I have been doing some preliminary lab calculations since I have an intense session coming up next week. I have to solve many filters, most of which are just basic, passive RC filters; others form part of Operational Amplifier circuits (which I have been told are called active filters). My lab instructor told us that the roll-off of filters after the cutoff frequency is -20 dB/decade (he was talking about a Low Pass RC filter). However, sometimes, when I am solving circuits involving OpAmps, I get that for instance, the gain at the cutoff frequency is 17 dB, and at \$10f_c\$, I get 0 dB, which is not a -20 dB roll-off. Other times I have gotten \$G(f_c)= -3dB\$ and \$G(10f_c)= -20dB\$, which is yet again a 17 dB difference. Is this normal? How can I expect these results?

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    \$\begingroup\$ The -20dB/decade is an asymptotic value; the further you go from the cutoff frequency the more accurate it gets. Also, -20dB/dec is only true for a first-order filter! \$\endgroup\$
    – Hearth
    Commented May 14, 2018 at 20:24
  • 1
    \$\begingroup\$ You have to look at all the poles and zeros of the filter. There is an academic technique to draw an approximate Bode plot based on the poles and zeros. In general, the slope of the simple low-pass filter response is 20dB per decade if there is only one reactive component. 40dB per decade if there are two reactive components, 60 if three, etc. Google techniques for drawing the Bode Plot. \$\endgroup\$
    – user57037
    Commented May 14, 2018 at 20:37
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    \$\begingroup\$ Also, the roll-off you will get with a butterworth filter compared to a chebychev filter is not the same near the cut-off frequency. And if you want to push even farther the analysis, elliptical filters don't even follow that dB/decade asymptote rule! \$\endgroup\$
    – lucas92
    Commented May 14, 2018 at 20:41
  • \$\begingroup\$ @lucas92 They do, but the transition width would have to be unrealistically wide. Inverse Chebyshev and inverse Pascal follow close, too. In rest, odd orders will follow the asymptotic -20dB/dec behaviour for the slopes beyond the last zero (for all three). \$\endgroup\$ Commented May 15, 2018 at 10:25

4 Answers 4


For an ideal first order filter, 20dB/decade is the asymptote in the stop band.

A real filter might do other things far into the stopband, due to non-idealities in the components. For instance with an RC filter, stray C across the R, or ESR in the capacitor, will both limit the ultimate attenuation.

A second order filter will go off at 40dB/decade. An Nth order filter will drop at 20N dB/decade.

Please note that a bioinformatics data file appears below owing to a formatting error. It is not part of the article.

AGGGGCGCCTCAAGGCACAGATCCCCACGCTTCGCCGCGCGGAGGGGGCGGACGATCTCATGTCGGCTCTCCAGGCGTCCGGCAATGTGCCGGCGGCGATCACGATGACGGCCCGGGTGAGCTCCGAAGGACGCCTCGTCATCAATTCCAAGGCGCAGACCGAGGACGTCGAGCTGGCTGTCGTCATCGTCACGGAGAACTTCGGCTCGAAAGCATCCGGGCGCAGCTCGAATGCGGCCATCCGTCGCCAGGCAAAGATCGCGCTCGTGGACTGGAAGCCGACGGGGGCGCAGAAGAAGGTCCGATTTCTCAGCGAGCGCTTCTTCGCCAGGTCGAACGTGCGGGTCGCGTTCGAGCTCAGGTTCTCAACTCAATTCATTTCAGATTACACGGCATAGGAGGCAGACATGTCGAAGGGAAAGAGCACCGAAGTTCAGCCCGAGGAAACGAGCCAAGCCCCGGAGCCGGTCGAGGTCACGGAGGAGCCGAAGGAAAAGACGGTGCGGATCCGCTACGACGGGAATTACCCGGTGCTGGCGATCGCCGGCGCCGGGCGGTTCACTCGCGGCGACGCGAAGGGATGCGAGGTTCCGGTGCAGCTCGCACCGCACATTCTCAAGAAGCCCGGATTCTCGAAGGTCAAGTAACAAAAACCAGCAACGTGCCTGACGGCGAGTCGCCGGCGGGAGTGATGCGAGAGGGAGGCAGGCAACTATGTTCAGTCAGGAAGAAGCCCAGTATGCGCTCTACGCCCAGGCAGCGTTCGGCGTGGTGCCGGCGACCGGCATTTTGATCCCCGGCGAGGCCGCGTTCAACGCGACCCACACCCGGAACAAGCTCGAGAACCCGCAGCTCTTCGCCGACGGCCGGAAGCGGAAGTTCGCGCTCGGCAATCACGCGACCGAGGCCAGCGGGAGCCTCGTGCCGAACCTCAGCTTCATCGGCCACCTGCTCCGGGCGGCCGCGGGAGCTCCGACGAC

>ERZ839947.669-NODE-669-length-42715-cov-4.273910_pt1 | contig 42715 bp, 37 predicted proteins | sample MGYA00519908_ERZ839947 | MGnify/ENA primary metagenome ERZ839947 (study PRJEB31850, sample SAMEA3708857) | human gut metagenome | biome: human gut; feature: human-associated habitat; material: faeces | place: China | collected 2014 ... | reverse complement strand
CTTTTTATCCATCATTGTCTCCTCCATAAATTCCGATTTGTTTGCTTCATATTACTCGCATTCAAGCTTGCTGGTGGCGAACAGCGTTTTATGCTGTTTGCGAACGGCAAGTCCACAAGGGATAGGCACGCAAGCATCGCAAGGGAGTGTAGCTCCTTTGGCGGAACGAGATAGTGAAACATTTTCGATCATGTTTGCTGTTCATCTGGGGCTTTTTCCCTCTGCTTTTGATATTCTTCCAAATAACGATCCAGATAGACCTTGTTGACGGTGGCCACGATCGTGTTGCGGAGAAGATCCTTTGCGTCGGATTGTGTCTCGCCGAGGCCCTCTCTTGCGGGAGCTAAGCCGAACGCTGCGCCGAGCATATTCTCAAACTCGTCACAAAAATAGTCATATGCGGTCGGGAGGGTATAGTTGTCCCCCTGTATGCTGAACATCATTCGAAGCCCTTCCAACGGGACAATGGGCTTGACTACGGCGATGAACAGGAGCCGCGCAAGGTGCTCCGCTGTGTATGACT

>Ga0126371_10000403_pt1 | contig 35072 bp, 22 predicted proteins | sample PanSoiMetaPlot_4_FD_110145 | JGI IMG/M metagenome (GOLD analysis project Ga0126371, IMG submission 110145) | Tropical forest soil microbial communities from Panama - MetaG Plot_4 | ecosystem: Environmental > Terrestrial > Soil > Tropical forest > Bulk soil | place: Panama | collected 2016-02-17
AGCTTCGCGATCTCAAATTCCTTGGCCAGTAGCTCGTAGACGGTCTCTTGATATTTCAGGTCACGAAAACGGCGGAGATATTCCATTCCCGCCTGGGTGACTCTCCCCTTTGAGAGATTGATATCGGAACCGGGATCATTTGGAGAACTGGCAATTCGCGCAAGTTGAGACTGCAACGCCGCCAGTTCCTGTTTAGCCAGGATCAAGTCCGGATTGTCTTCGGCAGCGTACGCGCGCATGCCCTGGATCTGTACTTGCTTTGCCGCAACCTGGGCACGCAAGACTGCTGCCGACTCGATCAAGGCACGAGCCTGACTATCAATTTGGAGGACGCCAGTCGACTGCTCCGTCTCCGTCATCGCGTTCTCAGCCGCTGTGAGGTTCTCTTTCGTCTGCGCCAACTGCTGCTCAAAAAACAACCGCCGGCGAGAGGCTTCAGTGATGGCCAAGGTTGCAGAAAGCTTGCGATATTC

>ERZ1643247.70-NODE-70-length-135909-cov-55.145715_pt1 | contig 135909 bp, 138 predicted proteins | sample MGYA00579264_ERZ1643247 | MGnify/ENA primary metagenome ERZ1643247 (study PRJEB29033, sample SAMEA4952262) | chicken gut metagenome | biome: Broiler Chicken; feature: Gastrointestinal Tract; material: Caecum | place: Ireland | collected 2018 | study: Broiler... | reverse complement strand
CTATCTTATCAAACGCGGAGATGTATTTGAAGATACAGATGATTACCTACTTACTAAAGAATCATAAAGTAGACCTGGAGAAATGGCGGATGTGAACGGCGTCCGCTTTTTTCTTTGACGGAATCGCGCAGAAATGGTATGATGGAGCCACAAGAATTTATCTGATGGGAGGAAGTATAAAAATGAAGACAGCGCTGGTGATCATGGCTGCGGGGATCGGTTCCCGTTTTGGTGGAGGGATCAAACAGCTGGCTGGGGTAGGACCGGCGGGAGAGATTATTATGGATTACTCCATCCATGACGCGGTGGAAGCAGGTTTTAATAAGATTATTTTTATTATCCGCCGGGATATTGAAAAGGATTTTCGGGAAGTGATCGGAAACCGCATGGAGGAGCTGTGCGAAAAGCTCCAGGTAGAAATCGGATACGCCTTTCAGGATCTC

Why 20dB/decade?

-20dB is actually 1/10th voltage per decade.

Why: Because your basic RC filter element is just a voltage divider.

At 10x F, reactance (X) of C will be 1/10th, so signal will be divided to 1/10th = -20dB

Why is it not exactly true close-in?

The C phase shifts the signal, so that the divider voltages don't divide "inline", but at 90 degrees. so when R=X the signal is not 1/2 but 1/sqrt(2) (the long side of a triangle), ie not 6dB but 3dB.

This is true for each single RC pole, without feedback.


A real filter will have a different cuttoff then an ideal pole. The differences in slope are because you are selecting frequencies close to the pole, which is rounded off. The further away you get away from the pole, the closer you get to a 20db rolloff.

enter image description here
Source: Wikipedia Low pass filter


A brown noise filter of white noise is staggered RC filters to give 10dB / decade in the useful range otherwise all typical filters are 20dB/dec per n order at 1 decade away from breakpoint and phase shift approach of almost 90 deg per n order takes 2 decades above or below break point. For LPF and HPF respectively.

extra point

Here I compare 4th order Butterworth and Bessel (maximally flat group delay) Both are 80dB/decade. Can you see the subtle differences just from a small difference in values.

enter image description here You differentiate or take the slope of phase to get group delay .

This group delay can have a poor effect on data where the jitter now increases due to the random data and random frequencies now getting extra delay time at the breakpoint.

If you zoom in, you can see the Bessel filter has different Q values and staggers each 2nd order stage around 1,4,1.5kHz yet has the same net -3dB 1kHz BW cutoff and the same -80dB/decade rolloff.

  • \$\begingroup\$ Roberge explains in this video how a -10dB/decade approximation is useful in opamp compensation : m.youtube.com/watch?v=fn2UGyk5DP4 \$\endgroup\$
    – HKOB
    Commented May 15, 2018 at 7:42
  • \$\begingroup\$ also useful in PLL filters \$\endgroup\$ Commented May 15, 2018 at 10:01

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